I wanted to give you some advice on bouncing back from negative and debilitating experiences when you’re shooting street photography.
I just finished teaching a workshop in Seattle, and one of the students had a really negative experience. They took a photo of a stranger, and that stranger really told off the student. That really discouraged the student, and they felt anxious and scared to take any more photos. They felt like they were doing something wrong, they felt that they were being inconsiderate, and they felt like they were being a bad person.
But at the end of the day, remember how others perceive you and your street photography is more of a reflection of them, rather than of you.
For example, let’s say you take a photo of a stranger, and they get pissed off at you. They call you a creep, a pervert, an asshole, whatever. You might feel like you are indeed a creep, pervert, asshole, or whatever.
But in reality, the strangers response is more of a reflection of themselves and their worldview and their own insecurities, rather than of you as a photographer and human being.
How to bounce back from negative experiences
Let me ask you a question friend: have you ever walked in the streets and a dog started to bark at you, randomly, for no reason? Probably. If so, did you get upset or angry at the dog? Not necessarily. Why not? Because that’s what dogs do. Dogs bark. They bark at strangers. To expect a dog not to bark is insanity. Do you take it personally that a dog barks at you? Of course not, dogs bark at anybody.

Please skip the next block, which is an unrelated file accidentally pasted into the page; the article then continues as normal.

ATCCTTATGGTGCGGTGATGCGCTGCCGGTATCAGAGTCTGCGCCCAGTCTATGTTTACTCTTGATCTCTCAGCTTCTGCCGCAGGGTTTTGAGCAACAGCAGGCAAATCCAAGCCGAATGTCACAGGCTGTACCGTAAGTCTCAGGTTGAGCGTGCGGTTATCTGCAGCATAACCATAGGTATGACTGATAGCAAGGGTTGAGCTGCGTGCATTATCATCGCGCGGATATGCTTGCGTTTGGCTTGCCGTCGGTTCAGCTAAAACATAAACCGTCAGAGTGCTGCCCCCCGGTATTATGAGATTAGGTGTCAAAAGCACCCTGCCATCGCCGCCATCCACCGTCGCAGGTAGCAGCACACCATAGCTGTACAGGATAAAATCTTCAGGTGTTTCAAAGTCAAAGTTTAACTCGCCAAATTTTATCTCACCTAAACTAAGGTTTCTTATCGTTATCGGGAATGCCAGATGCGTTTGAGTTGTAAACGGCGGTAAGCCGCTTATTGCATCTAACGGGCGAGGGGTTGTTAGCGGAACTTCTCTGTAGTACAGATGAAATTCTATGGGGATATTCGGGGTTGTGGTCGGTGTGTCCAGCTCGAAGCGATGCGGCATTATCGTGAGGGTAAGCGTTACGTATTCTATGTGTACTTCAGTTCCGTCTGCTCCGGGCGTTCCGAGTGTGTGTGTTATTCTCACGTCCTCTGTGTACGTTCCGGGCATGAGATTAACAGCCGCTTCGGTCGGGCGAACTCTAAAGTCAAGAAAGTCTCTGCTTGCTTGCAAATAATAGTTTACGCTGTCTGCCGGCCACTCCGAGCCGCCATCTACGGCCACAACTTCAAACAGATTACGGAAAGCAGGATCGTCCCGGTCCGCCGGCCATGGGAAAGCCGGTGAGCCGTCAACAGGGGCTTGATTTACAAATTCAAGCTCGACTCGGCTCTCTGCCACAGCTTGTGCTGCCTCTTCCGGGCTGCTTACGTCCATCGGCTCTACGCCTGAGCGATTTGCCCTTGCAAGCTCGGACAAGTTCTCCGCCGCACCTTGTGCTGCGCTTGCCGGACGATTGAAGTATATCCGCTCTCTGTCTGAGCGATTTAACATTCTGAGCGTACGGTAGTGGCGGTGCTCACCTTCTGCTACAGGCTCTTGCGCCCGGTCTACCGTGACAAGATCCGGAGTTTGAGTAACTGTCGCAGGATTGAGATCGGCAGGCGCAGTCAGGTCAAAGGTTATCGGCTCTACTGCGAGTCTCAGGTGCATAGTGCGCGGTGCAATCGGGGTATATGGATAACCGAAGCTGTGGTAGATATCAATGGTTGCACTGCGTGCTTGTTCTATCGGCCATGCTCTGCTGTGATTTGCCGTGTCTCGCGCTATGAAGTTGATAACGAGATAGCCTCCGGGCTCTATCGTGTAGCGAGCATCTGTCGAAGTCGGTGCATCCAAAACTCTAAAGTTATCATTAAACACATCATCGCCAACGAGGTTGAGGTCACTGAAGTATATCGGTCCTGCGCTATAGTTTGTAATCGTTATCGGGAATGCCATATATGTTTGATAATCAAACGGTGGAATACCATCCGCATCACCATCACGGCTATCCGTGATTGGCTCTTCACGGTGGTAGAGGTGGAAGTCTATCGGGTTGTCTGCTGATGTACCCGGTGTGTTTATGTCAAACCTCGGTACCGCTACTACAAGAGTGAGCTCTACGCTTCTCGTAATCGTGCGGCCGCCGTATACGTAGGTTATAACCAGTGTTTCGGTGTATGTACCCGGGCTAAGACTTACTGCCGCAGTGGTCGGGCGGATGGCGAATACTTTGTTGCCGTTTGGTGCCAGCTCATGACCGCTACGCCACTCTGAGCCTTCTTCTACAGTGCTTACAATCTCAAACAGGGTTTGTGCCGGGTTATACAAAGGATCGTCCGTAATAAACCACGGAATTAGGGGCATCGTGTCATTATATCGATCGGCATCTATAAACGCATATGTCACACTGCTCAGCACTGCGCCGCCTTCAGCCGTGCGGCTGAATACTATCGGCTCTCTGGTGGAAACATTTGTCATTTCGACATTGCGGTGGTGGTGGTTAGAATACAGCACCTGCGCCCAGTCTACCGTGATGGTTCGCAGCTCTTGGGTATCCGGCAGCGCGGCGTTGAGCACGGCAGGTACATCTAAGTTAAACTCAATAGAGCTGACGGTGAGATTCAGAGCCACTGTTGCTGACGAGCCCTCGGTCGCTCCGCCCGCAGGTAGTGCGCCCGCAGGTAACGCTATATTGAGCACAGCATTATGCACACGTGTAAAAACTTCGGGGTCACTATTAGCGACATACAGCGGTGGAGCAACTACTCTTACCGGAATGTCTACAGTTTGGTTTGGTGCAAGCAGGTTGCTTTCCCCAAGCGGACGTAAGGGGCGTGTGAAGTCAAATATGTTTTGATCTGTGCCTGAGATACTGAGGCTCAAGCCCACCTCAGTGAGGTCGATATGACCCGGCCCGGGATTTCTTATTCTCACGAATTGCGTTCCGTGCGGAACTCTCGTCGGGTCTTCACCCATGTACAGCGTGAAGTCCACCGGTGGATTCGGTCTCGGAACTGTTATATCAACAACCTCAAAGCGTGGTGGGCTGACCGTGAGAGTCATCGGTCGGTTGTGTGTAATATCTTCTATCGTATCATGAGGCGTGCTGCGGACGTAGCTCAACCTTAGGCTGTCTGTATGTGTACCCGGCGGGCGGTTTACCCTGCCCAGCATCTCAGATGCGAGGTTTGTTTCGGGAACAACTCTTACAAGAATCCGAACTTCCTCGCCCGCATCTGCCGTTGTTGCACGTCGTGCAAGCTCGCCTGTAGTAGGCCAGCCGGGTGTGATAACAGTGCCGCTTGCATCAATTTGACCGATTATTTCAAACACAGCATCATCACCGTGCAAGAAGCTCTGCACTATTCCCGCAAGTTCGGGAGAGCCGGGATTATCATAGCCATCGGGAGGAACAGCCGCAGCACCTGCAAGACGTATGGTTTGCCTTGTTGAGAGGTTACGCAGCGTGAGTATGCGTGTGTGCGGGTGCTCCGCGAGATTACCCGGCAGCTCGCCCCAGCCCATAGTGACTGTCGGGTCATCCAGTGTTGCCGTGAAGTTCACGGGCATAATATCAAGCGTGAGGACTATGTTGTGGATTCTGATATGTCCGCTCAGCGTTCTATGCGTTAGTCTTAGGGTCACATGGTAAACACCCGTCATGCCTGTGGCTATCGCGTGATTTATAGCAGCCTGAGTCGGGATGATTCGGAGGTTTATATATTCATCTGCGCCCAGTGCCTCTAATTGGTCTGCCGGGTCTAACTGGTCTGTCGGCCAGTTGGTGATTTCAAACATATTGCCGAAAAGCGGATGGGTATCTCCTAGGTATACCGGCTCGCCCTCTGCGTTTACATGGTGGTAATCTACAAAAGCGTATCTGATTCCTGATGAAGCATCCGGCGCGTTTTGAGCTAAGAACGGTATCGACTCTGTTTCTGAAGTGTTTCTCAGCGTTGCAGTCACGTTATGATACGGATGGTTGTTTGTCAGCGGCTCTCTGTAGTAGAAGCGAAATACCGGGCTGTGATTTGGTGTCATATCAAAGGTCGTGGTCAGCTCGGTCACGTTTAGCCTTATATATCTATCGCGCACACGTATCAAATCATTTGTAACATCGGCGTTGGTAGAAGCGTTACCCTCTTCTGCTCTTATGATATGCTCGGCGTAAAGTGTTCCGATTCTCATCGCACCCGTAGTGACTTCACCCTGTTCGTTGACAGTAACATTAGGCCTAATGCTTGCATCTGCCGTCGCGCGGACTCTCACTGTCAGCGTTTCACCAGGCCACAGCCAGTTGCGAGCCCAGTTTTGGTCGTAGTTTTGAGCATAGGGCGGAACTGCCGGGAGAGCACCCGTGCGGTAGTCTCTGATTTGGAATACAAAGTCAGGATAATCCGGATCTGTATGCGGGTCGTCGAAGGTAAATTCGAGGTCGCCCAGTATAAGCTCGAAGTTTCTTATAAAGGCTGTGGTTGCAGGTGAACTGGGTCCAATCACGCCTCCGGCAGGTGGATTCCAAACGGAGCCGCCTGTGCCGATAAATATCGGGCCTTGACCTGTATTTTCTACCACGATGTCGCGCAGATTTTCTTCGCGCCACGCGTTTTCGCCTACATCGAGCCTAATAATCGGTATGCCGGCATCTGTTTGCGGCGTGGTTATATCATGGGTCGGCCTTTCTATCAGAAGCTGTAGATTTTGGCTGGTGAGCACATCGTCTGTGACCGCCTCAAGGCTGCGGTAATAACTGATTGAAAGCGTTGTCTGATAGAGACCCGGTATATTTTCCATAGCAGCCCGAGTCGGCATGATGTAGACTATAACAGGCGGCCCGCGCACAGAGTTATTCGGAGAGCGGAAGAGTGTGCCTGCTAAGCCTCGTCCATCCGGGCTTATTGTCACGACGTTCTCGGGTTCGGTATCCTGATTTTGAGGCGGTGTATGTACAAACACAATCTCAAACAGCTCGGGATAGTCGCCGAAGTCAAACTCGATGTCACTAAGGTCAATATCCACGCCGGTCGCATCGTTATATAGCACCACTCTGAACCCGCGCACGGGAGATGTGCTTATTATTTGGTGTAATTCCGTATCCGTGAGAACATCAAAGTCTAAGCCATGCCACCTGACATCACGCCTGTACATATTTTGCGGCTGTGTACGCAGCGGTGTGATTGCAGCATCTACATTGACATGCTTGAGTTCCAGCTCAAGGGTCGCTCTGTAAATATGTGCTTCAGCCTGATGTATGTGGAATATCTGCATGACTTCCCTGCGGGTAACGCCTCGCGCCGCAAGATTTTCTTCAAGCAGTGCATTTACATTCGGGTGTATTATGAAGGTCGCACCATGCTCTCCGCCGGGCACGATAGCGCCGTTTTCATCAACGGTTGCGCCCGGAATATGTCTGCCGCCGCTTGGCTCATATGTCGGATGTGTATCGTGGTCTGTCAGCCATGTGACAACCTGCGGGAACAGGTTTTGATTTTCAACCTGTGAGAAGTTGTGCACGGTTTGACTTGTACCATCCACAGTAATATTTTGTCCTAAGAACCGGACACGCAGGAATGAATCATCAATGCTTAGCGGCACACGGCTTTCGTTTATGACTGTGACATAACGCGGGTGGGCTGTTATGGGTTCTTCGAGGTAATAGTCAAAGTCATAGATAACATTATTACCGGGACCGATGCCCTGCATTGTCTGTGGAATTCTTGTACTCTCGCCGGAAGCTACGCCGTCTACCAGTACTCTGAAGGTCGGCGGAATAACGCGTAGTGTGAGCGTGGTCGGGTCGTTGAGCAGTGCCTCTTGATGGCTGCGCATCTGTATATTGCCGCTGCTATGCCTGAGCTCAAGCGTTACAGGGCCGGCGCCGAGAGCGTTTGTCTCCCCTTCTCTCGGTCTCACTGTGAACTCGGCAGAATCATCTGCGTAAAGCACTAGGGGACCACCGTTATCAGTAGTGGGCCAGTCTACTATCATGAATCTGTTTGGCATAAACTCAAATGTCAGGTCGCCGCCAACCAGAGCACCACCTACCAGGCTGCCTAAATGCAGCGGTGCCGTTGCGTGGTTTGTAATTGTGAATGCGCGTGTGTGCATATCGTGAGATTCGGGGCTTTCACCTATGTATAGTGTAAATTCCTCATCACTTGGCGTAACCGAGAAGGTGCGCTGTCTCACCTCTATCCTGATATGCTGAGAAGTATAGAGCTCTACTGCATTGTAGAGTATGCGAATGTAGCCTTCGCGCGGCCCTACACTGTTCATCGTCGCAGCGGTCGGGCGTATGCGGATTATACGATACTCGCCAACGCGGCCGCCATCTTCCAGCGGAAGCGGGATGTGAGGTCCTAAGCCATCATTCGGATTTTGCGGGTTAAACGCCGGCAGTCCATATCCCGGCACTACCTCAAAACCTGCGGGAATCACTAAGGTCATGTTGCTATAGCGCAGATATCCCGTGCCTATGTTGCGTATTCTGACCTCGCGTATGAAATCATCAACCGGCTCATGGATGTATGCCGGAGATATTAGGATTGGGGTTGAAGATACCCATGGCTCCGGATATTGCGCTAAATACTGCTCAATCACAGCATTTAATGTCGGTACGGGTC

So let’s take this analogy to human beings: have you ever had someone yell at you? Do you take it personally? Most of the time, yes. But why do you get angry about it? Well, because they are a human being, they have rationality and judgments. But at the end of the day, imagine some irrational human beings as barking dogs. You don’t get angry at a barking dog.
Another example: have you ever been on a plane and you heard a crying baby? Yeah it sucks. But do you get angry at the baby? Perhaps, maybe angry at the parents. You are annoyed by the baby, but you don’t get angry at the baby at crying. Why not? The baby doesn’t know any better. And that’s what babies do, they cry.
Sometimes also human beings are like crying babies. I know so many crying “man babies” (and also women babies). They complain and whine about everything in life, and are always crying, rather than trying to change their situation in life.
Another example: have you ever been in the sub, subway, or bus stop, and a random crazy homeless person comes up to you, waves their arm, says something crazy, and yells at you? Might have happened. When that happened, did you feel shameful, upset, or like a bad person? No. That would be irrational. Why? It would make no sense to wonder to yourself, “Why did that crazy guy single me out out of all the people in the world and decide to yell at me?” You should think, “Oh that is just another crazy guy, they yell at everybody. That crazy person didn’t decide to yell at me for a specific reason, I just happened to be the closest person nearby for that crazy person to yell at.”
So bringing it back to street photography: let’s say that stranger that just got angry at you is just a negative and nasty person in real life. They probably yell at everybody. They yell at the barista making their coffee, they yell at the waiter or witness serving them lunch, they yell at their loved ones, children, and family, and they probably hate themselves.